Core Themes and Concepts: Neoliberalism, Colonialism, and Globalization.
July 11th 2007
Neoliberalism: A global ideology
Neoliberalism: A political and economic ideology that attempts to improve human well-being by promoting individual self-interest; it advocates for the withdrawal of government interventions in the economy (such as tariff and quotas, but also government services); it strives for the free movement of goods, services, people, and money.
Many of the contemporary political boundaries we see on the map today are the direct result of political negotiations and the use of force that occurred during the colonial era.
Few of the world’s political boundaries reflect pre-colonial ethnic and/or cultural groupings.
The impact of this arbitrary division of the world’s surface into nation-states continues to be felt today: ethnic conflict, immigration, nationalist movements, and “terrorism”.
Colonialism and Racism
Colonial expansion into the tropical regions of the world was justified in part by the “White Man’s Burden”: It was believed that the wisdom of the Enlightenment and European technological superiority was absent in the tropical regions of the world. It was therefore the duty of the European powers to “save the savages from their own irrationality and backwardness”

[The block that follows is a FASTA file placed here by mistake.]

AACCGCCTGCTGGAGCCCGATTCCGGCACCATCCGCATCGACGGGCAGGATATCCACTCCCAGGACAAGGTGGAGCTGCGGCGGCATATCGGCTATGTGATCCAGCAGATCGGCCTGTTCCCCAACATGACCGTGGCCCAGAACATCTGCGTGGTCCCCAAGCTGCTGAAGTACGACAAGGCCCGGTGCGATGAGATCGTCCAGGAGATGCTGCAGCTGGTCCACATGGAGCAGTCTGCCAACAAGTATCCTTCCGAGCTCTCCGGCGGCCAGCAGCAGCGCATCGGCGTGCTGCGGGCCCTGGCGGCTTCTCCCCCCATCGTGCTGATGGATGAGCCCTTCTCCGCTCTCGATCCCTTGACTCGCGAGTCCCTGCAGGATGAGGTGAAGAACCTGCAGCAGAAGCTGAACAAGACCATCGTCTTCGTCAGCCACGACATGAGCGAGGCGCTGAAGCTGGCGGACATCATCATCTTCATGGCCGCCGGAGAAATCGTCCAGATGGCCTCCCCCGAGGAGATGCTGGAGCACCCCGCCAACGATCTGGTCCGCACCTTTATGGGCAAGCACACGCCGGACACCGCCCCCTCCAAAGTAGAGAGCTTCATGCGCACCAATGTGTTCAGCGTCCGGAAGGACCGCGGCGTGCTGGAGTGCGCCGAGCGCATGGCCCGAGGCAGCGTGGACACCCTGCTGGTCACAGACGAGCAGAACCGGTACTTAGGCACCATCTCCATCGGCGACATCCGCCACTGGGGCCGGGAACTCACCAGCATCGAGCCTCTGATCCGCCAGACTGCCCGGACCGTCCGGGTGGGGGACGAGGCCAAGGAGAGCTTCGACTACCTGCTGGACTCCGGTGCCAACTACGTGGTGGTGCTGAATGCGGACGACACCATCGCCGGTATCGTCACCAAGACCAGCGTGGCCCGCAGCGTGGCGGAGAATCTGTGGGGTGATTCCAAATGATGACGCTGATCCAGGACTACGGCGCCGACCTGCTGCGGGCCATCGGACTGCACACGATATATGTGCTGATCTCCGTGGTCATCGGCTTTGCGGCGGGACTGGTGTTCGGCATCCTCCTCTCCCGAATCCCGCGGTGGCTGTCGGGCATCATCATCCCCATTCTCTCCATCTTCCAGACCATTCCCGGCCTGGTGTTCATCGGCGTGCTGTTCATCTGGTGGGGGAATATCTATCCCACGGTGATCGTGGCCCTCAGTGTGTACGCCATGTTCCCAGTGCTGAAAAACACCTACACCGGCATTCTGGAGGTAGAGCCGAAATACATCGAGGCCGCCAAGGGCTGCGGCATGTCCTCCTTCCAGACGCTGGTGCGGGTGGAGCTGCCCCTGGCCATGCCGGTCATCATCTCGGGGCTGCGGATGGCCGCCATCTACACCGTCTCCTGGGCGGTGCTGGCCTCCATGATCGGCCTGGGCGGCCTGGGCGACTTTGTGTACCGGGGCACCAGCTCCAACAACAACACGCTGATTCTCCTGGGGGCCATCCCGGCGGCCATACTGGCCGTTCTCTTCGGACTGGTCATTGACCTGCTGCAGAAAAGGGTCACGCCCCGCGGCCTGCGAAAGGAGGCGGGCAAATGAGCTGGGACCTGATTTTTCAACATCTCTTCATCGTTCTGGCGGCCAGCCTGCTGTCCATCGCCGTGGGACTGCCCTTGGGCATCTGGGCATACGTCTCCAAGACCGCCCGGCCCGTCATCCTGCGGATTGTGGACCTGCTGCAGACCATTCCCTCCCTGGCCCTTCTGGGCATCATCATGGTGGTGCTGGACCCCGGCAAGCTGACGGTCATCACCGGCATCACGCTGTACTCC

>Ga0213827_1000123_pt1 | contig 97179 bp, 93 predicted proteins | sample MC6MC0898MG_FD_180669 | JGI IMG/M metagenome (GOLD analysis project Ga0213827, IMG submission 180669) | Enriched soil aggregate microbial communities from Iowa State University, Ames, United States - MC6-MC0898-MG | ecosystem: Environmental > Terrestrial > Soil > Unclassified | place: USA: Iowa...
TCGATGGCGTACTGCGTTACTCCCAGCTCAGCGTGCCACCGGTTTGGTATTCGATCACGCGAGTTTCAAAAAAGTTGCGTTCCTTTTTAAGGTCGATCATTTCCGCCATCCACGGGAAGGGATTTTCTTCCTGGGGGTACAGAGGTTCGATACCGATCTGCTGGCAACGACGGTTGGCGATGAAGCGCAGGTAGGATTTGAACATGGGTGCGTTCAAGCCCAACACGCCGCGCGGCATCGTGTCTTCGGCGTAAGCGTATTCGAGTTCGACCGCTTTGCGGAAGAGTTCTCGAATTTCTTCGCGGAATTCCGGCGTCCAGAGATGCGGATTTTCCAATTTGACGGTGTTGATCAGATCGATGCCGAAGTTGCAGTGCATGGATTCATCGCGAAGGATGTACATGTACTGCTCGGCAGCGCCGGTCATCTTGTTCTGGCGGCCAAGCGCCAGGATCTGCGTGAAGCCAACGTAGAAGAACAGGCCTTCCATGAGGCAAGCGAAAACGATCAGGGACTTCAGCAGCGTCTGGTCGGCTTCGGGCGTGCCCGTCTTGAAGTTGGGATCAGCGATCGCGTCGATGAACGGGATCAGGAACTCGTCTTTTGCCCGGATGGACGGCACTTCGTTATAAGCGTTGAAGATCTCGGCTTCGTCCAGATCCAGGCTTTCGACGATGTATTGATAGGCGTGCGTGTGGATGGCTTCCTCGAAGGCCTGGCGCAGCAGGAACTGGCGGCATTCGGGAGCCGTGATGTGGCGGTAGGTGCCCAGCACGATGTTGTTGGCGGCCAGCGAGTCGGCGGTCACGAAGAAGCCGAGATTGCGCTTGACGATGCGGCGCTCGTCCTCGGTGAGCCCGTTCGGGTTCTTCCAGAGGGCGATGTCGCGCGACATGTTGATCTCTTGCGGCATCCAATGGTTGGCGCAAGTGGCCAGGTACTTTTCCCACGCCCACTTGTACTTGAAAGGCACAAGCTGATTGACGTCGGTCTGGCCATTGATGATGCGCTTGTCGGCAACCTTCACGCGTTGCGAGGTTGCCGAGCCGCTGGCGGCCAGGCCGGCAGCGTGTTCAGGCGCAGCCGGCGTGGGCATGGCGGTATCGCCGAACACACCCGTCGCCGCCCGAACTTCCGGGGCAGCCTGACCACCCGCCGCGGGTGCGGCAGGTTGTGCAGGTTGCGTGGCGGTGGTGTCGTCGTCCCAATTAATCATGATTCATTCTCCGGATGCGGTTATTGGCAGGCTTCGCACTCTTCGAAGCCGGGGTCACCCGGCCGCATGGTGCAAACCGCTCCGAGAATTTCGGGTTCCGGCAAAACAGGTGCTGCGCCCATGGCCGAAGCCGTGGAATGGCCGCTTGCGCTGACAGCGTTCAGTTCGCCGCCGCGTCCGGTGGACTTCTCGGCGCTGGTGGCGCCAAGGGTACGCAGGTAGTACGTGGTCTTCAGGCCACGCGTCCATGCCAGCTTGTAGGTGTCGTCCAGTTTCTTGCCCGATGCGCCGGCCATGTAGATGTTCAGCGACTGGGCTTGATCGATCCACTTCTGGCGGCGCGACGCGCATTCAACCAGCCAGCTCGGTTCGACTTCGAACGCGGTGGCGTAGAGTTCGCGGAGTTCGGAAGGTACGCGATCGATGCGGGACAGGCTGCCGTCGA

Colonialism and the global economy
Colonies generally served as sources of raw materials and natural resources for the colonial powers.
Colonial powers had the technological capability to transform raw materials into industrially produced consumer goods.
Colonies would export cheap raw materials and import expensive industrial goods.
This pattern of “uneven terms of trade” continues into the present day: e.g. chocolate
“The growth of interregional and worldwide linkages and the changes they are bringing about” (GL-4)
What has fostered the growth of interregional and worldwide linkages?
What sorts of changes are these linkages bringing about?
How does neoliberalism and colonialism contribute to the process of globalization?
7/12 South America: Political economic change and changing environmental relationships pp. 107-111 pp. 118-125 pp. 127-129pp. 137-143